I think people who criticize these notions would make a big step toward serious debate if they understood the difference between illusion and hallucination. Nobody said the universe in its entirety was just a vision born from LSD or something. Well, d'uh! If anybody who says the universe is illusory still bothers to discuss it with others, it means they acknowledge that these others exist as more than a figment of the imagination.
So please, let's know what exactly is being discussed here, shall we? Misunderstandings are just a time-wasting illusion. :-)

At least, this is the way I see things. Provided I'm not completely delusional. :o)

I don't agree with everything asserted by ACIM. I seldom agree with everything anybody says. But, like Freud, Darwin, Galileo, Newton and many others, even if it is not the absolute truth, it goes in the right direction. It pulls (or pushes) us out of the knee-deep swamp (tar pit?) of intellectual contentment that's slowly drifting backwards, therefore helping us progress in the right direction. Wherever it may be exactly. There's probably more than one. Who cares? The horizon is the limit.
And, as you probably all know, the limit of the horizon is purely a visual illusion. :-)

“The way to really undo the ego and become enlightened is by changing the way that you think about things, and how you look at things.”

Quality is always better than quantity in these matters.

I think I assimilated the principle of non-judgement after reading chapter 1 of Dale Carnegie's book. It felt like so much more than just "winning friends and influencing people". Even though he clearly has a whole different approach than ACIM. I just read it and built over the ideas I found in there... and kept building, along with other foundations! What was that I said earlier about paths? ;-)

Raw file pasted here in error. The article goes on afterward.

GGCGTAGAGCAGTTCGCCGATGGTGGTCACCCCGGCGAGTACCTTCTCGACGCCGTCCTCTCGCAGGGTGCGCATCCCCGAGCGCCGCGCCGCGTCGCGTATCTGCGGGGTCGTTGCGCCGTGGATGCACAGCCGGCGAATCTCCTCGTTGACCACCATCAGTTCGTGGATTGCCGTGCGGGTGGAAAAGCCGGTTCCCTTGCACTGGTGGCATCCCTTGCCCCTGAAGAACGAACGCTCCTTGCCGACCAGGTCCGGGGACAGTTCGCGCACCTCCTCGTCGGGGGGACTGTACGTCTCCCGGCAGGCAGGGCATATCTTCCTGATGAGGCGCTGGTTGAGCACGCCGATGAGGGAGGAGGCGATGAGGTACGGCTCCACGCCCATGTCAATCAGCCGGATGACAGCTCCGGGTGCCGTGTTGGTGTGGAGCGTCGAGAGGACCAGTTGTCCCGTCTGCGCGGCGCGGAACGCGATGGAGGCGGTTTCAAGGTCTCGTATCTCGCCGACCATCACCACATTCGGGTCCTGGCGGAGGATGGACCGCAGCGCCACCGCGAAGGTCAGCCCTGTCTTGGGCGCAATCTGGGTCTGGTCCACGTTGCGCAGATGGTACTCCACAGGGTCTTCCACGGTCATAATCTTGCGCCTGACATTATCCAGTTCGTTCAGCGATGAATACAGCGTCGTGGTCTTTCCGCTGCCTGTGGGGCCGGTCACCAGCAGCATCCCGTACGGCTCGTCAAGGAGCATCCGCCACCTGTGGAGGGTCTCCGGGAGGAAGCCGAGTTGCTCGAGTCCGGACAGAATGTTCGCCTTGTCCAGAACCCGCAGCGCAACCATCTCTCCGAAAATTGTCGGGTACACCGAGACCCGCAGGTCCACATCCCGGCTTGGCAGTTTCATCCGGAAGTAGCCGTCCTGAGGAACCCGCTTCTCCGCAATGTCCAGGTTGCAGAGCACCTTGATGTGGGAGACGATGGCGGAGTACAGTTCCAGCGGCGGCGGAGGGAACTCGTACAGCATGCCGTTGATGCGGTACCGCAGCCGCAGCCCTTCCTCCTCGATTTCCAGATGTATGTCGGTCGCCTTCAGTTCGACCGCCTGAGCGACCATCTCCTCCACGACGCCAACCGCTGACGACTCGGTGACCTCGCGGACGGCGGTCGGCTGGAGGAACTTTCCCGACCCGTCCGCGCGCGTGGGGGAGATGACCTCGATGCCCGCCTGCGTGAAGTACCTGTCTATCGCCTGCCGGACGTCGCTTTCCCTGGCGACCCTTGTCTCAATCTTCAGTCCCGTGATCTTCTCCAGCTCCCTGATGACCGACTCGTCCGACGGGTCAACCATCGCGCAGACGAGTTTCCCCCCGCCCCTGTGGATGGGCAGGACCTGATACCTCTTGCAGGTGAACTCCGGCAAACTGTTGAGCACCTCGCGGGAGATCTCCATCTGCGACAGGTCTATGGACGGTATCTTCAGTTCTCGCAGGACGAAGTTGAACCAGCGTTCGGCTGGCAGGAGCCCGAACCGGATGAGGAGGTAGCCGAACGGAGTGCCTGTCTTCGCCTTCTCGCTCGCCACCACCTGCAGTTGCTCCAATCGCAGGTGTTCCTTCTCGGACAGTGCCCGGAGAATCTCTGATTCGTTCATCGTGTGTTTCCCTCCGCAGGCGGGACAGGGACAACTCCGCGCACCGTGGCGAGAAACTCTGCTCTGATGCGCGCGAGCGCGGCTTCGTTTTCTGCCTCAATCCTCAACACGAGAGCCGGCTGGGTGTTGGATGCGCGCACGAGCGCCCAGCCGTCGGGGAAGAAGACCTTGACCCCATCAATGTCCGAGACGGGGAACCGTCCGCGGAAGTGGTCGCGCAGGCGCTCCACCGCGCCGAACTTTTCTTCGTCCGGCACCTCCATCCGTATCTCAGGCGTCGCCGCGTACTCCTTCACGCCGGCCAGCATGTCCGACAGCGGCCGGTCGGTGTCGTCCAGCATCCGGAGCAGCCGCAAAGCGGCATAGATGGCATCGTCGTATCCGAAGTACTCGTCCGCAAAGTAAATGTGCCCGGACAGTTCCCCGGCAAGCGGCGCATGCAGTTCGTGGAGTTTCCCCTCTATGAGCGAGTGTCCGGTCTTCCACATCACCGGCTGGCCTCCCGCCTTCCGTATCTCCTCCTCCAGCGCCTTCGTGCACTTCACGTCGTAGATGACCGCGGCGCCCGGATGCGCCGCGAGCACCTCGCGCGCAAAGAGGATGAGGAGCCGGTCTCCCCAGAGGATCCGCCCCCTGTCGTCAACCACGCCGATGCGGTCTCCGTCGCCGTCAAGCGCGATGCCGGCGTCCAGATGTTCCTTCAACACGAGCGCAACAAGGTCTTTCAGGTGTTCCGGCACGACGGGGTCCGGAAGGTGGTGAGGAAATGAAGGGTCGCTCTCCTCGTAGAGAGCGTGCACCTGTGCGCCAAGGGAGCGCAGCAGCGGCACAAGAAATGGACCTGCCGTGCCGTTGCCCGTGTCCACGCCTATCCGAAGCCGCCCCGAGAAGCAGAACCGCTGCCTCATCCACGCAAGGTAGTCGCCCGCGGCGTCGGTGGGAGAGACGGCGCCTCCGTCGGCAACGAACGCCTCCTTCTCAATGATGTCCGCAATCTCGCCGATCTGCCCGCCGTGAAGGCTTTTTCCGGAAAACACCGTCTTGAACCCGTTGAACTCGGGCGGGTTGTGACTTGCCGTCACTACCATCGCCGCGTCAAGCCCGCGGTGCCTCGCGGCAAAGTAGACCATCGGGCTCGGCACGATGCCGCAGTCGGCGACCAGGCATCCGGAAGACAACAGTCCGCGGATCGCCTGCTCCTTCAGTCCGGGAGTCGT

He who would tell you there's only one path (his, naturally!) probably has a nice concentration camp built at its end just for the likes of you. He wants to lock you up into a single state of mind, carefully closed and fenced. Find your own paths. Just make sure the one you're on isn't a mechanical conveyor belt going backwards at a speed equal or superior to your travelling one. (I've discovered that sneaky trick by playing the Dora the Explorer videogame. Really. Red Planet, first level, before Flinky's Giant Radar Dish. You pick a wrong conveyor belt, and suddenly it's dragging you backwards presto. Who said kiddie games didn't teach anything?)

Back on the topic of non-judging forgiveness, it really does the soul good. And not just because of some "why bother?" attitude of laziness. When you reach a certain understanding of human nature, you keep your lucidity about actions (starting the Iraq war, for example), but you lose all urge to punish for the sake of punishment itself. You understand how morally or comprehensively handicapped one has to be to do such things, and apart from wishing to limit the harm they may cause to others, you feel nothing toward such people but pity or compassion. What you really fantasize about is somehow having the power to magically make them feel that universal sense of fraternity that brings such peace and joy to one's heart. You want to share that treasure, a sharing which will only make it bigger.
Is that reasonably summarized for you, Professor Identity, sir?

Forgiving doesn't mean excusing, as in, "it doesn't matter what they do". It means jettisoning the absurd burden of wanting to keep tabs and give lessons to everybody, of holding spite for people being who or what they are. It means getting out of the vicious circle of constant mutual assessment and grading. Who in their right mind would spend their whole time worrying about every little theoretical sin they may be committing every other minute? It's a guaranteed one-way ticket to the cuckoo-house, a very toxic clinical obsessive-compulsive disorder. So, common sense says that it's equally foolish to do the same to others. Equally foolish, multiplied by the number of others you know! Terrible psychic poison, that's what it is!